1. Perkins, Amanda MSN, RN

Article Content

Acidosis is an acid-base imbalance that's characterized by an abnormal accumulation of acid in the blood. It can also be caused by a loss of alkali in the blood, leading to an acid-base mismatch in which there's more acid than base. Regardless of the cause, acidosis will lead to a serum pH level below 7.35. An acidic environment can be very dangerous because it alters cellular function, which in turn affects all body systems. Additionally, acidosis can alter a patient's oxygenation by making it more difficult for hemoglobin to bind with available oxygen.


Acidosis is either respiratory or metabolic in nature. In this article, you'll learn about both disorders, including recognition, causes, and nursing care.



As the name implies, respiratory acidosis is caused by problems with the respiratory system. In order to understand respiratory acidosis, you'll need to have a generalized understanding of anatomy and physiology as it relates to the respiratory system, which takes oxygen from the air and transports it to the blood. Once oxygen is in the blood, it's transported throughout the body. In addition to taking in oxygen, the lungs also remove carbon dioxide from the blood by exhaling it into the environment. When the lungs aren't able to remove carbon dioxide effectively, the carbon dioxide that remains in the body will form an acid. This acid accumulates in the blood, causing a low serum pH and corresponding respiratory acidosis.


Respiratory acidosis can develop quickly over a short period of time or slowly over a prolonged amount of time. The speed with which respiratory acidosis develops will depend on the underlying condition causing it. Respiratory acidosis may be caused by the following:


* chronic obstructive pulmonary disease (COPD)


* pneumonia


* airway obstruction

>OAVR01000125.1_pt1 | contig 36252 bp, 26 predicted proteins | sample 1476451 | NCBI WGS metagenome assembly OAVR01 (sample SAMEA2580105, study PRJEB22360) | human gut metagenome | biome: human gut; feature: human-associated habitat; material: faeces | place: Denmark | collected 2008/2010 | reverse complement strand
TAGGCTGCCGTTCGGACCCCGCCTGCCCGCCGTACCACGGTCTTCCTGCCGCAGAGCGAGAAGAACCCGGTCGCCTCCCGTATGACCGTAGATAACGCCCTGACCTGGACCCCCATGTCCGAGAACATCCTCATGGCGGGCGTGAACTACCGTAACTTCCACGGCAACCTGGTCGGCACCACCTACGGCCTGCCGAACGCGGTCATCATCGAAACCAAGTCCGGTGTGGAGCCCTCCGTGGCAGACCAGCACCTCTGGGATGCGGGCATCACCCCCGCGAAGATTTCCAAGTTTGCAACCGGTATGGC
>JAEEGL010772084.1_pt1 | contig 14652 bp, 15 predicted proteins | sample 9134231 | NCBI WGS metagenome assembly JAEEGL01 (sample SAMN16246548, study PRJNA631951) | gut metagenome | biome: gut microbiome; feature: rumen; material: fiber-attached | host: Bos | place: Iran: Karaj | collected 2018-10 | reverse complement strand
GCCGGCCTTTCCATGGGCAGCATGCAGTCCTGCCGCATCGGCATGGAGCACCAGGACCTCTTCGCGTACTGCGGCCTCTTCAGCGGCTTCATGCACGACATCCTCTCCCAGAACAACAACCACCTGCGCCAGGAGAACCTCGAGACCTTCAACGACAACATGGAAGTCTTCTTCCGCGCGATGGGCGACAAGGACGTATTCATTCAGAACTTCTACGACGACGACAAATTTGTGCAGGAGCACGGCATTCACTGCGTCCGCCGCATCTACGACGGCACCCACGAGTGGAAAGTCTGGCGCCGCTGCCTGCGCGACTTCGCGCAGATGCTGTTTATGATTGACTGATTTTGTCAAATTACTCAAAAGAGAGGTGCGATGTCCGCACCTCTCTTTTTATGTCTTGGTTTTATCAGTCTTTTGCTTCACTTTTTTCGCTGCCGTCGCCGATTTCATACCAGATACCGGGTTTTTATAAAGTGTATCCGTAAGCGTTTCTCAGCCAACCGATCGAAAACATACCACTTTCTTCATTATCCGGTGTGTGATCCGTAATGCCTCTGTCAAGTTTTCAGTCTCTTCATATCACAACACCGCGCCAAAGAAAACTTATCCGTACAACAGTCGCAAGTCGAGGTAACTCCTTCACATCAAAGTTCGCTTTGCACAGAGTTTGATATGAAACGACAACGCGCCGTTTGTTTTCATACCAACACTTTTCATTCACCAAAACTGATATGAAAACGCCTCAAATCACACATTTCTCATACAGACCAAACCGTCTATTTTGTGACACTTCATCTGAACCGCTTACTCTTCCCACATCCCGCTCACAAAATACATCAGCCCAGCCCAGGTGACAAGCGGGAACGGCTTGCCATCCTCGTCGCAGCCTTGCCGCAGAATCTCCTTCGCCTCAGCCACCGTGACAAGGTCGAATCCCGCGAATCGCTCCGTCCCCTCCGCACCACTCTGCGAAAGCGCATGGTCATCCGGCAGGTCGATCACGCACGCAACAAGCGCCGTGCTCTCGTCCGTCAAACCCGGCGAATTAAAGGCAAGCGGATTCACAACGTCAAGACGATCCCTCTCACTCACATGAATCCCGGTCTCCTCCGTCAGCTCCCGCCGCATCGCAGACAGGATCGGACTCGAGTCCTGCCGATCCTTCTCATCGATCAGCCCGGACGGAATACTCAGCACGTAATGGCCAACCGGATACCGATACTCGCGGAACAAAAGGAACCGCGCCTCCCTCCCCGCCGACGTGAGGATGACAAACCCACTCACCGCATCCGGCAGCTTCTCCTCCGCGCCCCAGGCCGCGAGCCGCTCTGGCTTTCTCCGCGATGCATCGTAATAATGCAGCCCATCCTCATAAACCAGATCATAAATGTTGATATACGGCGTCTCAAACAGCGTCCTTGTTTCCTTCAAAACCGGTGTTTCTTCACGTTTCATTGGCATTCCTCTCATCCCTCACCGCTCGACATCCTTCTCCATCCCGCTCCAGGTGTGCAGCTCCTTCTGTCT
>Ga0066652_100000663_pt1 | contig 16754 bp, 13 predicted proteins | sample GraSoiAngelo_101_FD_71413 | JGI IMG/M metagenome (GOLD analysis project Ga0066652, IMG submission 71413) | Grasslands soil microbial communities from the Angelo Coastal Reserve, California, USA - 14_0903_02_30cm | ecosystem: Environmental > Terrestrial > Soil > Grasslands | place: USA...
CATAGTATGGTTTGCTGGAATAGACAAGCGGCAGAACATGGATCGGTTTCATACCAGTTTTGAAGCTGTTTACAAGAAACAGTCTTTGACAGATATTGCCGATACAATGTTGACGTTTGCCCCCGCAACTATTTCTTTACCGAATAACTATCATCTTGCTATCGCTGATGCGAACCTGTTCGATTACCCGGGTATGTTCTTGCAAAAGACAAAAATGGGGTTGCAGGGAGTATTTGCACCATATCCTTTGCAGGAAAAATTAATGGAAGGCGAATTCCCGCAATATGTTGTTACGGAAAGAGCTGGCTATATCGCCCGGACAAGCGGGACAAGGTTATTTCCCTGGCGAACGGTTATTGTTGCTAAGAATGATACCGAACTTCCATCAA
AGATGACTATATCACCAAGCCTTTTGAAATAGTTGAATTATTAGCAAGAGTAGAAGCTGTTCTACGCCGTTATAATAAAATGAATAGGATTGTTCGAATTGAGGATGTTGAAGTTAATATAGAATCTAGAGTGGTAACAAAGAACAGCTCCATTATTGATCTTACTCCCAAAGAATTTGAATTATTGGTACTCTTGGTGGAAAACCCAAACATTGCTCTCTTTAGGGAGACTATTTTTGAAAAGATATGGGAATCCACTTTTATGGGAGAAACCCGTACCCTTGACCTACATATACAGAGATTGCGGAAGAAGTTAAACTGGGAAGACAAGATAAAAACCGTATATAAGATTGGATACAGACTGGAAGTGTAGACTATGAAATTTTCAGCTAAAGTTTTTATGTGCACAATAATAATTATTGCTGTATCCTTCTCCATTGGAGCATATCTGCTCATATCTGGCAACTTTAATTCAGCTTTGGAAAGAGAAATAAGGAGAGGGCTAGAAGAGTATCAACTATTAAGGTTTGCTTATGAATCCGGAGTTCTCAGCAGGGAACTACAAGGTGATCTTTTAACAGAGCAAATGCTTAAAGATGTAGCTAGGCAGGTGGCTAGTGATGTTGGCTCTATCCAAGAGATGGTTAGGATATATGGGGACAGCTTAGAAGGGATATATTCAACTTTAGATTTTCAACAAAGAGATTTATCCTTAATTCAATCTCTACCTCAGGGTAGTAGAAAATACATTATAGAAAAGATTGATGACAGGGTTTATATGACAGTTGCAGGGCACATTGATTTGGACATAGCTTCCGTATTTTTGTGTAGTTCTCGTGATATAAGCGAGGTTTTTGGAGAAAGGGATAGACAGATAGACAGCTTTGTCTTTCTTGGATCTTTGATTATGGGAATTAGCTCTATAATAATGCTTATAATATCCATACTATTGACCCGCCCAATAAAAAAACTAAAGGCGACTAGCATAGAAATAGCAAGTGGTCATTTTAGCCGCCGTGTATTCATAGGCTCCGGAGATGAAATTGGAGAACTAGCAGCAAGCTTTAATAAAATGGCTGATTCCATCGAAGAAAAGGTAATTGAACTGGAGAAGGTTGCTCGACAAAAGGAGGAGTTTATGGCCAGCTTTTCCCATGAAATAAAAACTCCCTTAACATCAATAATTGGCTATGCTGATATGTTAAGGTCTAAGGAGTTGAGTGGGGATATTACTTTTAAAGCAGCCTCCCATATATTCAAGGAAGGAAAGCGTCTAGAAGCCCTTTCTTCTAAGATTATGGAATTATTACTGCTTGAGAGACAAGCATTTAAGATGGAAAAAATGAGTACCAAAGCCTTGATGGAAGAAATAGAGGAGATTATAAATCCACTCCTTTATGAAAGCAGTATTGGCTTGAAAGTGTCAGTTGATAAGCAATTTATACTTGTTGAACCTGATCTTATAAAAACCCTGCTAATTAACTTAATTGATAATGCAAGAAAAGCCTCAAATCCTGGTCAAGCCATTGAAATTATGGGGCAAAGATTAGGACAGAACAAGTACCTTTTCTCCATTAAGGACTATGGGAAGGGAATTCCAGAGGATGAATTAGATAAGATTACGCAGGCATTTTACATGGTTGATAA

* atelectasis


* asthma


* respiratory failure


* any disorder/condition resulting in pain with breathing


* drug overdose


* head injury


* anesthesia.



The signs and symptoms associated with respiratory acidosis are as follows:


* restlessness


* headache


* light-headedness


* decreased level of consciousness (LOC), such as confusion, lethargy, or coma


* dysrhythmias


* slow or difficult breathing


* tremor/muscular twitching


* BP changes


* cyanosis


* drowsiness


* muscle weakness.




Unlike respiratory acidosis in which the cause is a problem with the respiratory system, metabolic acidosis can be caused by a variety of problems in the body, such as tissue hypoperfusion (the tissues don't receive enough oxygen) or a lack of oxygen to the kidneys. When the tissues in the body don't receive enough oxygen, anaerobic metabolism takes over and produces lactic acid, creating an acidic environment within the body. When the kidneys don't receive enough oxygen, they lose their ability to excrete acid in the form of hydrogen ions, leading to the excess acid remaining in the body and causing an acidic environment. Metabolic acidosis can also occur as the result of excess loss of bicarbonate from the gastrointestinal (GI) tract. Patients may lose bicarbonate from the GI tract when they have excessive diarrhea or vomiting, or need to be suctioned for a prolonged period of time.


As with respiratory acidosis, metabolic acidosis can develop quickly or over a more prolonged time period. The speed with which metabolic acidosis develops is dependent on the underlying condition. Metabolic acidosis can be caused by the following:


* ketoacidosis (diabetes, starvation)


* alcoholism


* renal failure


* diarrhea


* oliguric renal disease


* poor perfusion (shock)


* diuretic use


* lactic acidosis


* isoniazid, salicylate, or iron poisoning


* methanol ingestion


* pancreatic fistula


* hypermetabolic state (burns, infection).



The signs and symptoms associated with metabolic acidosis include:


* tachypnea


* decreased LOC, such as confusion, lethargy, or coma


* abdominal pain


* dysrhythmias


* increased rate and depth of respirations (compensatory hyperventilation)


* flushed skin


* decreased BP


* muscle twitching


* Kussmaul respirations


* nausea


* vomiting


* diarrhea.



How to use the ABG